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Diabetes Metab Res Rev. 2001 Nov-Dec;17(6):448-58.

Increased retinal endothelial cell monolayer permeability induced by the diabetic milieu: role of advanced non-enzymatic glycation and polyol pathway activation.

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Department of Clinical Sciences (Endocrinology), 'La Sapienza' University, Viale del Policlinico 155, 00161 Rome, Italy.



Increased vascular permeability could be involved in the pathogenesis of diabetic retinopathy. The present study was aimed at assessing whether high glucose concentrations can impair retinal endothelial cell barrier function directly, irrespective of changes in other determinants of permeability, and the role of non-enzymatic glycation and polyol pathway activation in these alterations.


Bovine retinal endothelial cells (BREC) were exposed for various periods to high glucose vs iso-osmolar mannitol and normal glucose containing media+/-agents mimicking or inhibiting advanced glycation end product (AGE) formation and polyol pathway activation. Monolayer permeability was assessed by measuring the transendothelial passage of (125)I-labeled proteins.


Permeability increased significantly (up to +70%) in BREC exposed to high glucose, but not to mannitol, for 1-30 days, vs normal glucose control cells. Exposure to AGE-modified bovine serum albumin (BSA) (> or = 90%) and, to a lesser extent, sorbitol (+28%) mimicked the high glucose effect. The AGE formation and nitric oxide synthase (NOS) inhibitor aminoguanidine significantly reduced (by 60%) changes induced by 30-day exposure to high glucose, whereas methylguanidine, which inhibits only NOS activity, did not affect permeability. Aldose reductase or sorbitol dehydrogenase inhibitors decreased (by approximately 40%) the enhanced leakage produced by 1-day, but not 30-day, incubation in high glucose.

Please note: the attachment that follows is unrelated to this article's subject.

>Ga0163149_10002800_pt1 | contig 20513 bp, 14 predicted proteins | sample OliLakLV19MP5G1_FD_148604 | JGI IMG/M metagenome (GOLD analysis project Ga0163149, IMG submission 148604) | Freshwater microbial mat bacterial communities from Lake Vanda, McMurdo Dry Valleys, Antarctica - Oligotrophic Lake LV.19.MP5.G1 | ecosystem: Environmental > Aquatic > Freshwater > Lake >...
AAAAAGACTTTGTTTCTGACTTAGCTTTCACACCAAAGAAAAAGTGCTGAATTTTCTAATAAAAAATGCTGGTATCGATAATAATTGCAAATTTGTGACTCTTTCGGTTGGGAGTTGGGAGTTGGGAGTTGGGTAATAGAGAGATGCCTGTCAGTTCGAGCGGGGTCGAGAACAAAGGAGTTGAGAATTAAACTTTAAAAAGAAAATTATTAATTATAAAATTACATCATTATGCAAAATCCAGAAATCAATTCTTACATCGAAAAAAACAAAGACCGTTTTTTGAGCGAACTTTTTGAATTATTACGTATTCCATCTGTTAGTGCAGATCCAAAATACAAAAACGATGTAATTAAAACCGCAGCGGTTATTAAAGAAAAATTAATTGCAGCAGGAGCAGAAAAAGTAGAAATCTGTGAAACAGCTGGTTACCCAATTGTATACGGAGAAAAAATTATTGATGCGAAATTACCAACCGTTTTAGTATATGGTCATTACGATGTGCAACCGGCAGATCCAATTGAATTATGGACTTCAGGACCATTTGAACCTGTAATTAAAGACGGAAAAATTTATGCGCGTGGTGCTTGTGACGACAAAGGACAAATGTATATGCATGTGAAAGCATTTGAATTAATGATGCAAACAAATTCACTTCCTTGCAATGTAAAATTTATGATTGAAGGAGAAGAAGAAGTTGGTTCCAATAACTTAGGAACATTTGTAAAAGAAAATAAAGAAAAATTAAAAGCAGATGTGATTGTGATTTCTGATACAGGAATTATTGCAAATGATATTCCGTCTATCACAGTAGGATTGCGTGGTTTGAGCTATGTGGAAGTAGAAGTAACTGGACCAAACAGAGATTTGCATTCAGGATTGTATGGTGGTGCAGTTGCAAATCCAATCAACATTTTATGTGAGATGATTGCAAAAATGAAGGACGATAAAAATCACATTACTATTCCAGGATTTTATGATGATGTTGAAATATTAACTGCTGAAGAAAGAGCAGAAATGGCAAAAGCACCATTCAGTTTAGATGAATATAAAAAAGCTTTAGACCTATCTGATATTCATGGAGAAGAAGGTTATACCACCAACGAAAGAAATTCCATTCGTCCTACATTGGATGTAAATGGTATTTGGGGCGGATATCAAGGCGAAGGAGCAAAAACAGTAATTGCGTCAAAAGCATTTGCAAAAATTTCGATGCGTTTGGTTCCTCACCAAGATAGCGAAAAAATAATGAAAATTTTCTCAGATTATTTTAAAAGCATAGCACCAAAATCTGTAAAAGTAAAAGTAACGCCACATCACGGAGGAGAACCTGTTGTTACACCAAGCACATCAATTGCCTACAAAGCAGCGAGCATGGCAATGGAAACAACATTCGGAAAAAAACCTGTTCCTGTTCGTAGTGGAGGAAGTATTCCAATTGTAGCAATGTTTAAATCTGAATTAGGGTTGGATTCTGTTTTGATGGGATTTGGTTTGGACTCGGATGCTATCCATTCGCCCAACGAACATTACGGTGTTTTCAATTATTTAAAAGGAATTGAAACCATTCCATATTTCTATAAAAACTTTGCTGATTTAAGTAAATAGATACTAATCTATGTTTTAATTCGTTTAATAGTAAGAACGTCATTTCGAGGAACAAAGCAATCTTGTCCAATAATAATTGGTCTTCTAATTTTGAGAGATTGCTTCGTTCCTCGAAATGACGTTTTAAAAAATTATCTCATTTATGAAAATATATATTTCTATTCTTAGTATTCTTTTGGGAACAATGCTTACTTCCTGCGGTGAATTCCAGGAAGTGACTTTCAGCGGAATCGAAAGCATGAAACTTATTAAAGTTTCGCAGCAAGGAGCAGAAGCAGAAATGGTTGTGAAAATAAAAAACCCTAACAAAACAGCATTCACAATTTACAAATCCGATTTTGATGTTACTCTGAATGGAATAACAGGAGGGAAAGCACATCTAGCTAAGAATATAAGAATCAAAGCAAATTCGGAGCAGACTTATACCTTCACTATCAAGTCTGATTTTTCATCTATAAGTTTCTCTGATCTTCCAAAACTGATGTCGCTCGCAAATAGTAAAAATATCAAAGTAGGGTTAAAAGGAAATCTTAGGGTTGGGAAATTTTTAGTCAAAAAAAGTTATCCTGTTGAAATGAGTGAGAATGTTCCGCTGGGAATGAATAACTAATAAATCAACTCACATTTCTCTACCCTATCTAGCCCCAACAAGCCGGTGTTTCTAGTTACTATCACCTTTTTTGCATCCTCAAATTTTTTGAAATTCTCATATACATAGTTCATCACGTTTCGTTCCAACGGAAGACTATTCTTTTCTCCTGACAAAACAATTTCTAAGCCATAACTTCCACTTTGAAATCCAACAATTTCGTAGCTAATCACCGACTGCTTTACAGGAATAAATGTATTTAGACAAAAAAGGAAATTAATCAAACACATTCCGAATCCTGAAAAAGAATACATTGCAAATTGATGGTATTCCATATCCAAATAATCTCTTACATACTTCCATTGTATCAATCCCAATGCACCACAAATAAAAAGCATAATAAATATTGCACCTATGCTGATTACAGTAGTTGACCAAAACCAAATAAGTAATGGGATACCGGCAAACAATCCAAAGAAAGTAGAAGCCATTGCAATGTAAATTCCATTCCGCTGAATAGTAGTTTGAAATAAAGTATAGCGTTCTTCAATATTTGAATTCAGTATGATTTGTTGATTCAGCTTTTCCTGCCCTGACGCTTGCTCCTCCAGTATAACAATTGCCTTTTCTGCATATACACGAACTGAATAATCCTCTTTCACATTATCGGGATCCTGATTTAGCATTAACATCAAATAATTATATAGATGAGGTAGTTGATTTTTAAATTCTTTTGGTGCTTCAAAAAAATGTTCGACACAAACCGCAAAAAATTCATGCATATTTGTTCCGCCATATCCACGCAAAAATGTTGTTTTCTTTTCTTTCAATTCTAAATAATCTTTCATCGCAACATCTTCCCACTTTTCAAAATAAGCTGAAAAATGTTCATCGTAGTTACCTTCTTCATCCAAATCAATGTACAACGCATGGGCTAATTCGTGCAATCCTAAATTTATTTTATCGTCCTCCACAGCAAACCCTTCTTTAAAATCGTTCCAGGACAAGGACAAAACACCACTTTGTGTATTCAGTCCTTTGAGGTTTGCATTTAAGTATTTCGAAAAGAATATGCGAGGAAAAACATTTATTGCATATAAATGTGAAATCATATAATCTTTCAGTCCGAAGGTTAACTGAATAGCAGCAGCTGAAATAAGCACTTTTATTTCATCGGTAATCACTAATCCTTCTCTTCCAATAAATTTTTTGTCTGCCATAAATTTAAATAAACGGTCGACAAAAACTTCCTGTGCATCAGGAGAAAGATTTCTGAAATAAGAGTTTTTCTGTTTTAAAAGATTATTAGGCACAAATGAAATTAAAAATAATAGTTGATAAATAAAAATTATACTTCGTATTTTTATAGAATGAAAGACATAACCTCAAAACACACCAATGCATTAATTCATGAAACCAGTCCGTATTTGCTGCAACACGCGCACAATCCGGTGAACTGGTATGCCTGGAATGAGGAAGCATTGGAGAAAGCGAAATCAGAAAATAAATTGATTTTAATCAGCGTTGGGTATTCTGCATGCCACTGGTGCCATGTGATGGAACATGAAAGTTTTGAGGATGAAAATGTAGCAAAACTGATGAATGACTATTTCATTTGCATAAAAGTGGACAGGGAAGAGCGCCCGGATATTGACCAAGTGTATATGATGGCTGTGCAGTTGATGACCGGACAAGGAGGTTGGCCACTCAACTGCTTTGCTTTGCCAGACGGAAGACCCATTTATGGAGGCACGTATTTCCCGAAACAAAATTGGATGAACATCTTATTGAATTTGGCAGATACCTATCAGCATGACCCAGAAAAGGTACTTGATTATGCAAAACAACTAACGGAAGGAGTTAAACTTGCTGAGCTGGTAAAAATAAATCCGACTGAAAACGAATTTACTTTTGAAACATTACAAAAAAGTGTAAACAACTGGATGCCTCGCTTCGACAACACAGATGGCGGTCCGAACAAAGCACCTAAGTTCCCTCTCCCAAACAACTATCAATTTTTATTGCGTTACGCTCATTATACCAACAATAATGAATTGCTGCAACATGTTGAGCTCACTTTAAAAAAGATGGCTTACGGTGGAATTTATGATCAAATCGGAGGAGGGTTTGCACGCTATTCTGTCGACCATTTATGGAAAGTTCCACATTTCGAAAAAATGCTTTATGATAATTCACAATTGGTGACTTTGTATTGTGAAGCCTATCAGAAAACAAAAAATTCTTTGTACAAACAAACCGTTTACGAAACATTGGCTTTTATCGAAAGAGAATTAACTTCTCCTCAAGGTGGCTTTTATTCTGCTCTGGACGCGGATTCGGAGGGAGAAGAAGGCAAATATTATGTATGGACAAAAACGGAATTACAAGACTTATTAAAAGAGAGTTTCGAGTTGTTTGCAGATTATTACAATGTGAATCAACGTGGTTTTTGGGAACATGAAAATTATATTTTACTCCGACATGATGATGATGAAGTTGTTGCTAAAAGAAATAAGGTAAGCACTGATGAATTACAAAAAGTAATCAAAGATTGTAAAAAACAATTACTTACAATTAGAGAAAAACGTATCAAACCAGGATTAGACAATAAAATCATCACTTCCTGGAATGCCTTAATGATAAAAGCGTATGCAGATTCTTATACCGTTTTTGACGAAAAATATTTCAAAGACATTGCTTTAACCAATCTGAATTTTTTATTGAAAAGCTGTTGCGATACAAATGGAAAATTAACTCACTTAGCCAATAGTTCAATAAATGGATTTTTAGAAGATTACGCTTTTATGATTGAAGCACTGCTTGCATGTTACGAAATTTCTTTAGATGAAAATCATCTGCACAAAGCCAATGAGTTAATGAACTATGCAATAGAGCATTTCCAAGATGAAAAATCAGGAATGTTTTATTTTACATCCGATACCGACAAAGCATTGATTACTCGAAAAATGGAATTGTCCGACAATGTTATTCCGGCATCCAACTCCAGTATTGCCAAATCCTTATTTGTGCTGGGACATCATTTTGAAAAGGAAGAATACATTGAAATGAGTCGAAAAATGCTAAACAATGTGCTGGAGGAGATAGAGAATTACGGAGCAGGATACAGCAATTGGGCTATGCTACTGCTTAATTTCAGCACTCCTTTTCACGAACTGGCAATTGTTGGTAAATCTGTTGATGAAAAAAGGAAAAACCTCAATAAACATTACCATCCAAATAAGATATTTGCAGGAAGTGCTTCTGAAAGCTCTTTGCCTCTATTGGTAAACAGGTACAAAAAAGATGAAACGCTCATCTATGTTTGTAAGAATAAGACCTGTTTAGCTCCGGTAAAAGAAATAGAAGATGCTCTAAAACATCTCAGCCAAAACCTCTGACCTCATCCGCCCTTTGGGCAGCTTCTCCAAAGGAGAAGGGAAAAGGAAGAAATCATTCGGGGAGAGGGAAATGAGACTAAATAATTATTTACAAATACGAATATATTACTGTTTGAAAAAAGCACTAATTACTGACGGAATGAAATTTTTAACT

The present results indicate that high glucose is capable of impairing retinal endothelial cell barrier function directly and that non-enzymatic glycation and polyol pathway activation may mediate these changes, with AGEs participating in the long-term alterations and increased flux through the sorbitol pathway in the short-term effect.

[Indexed for MEDLINE]

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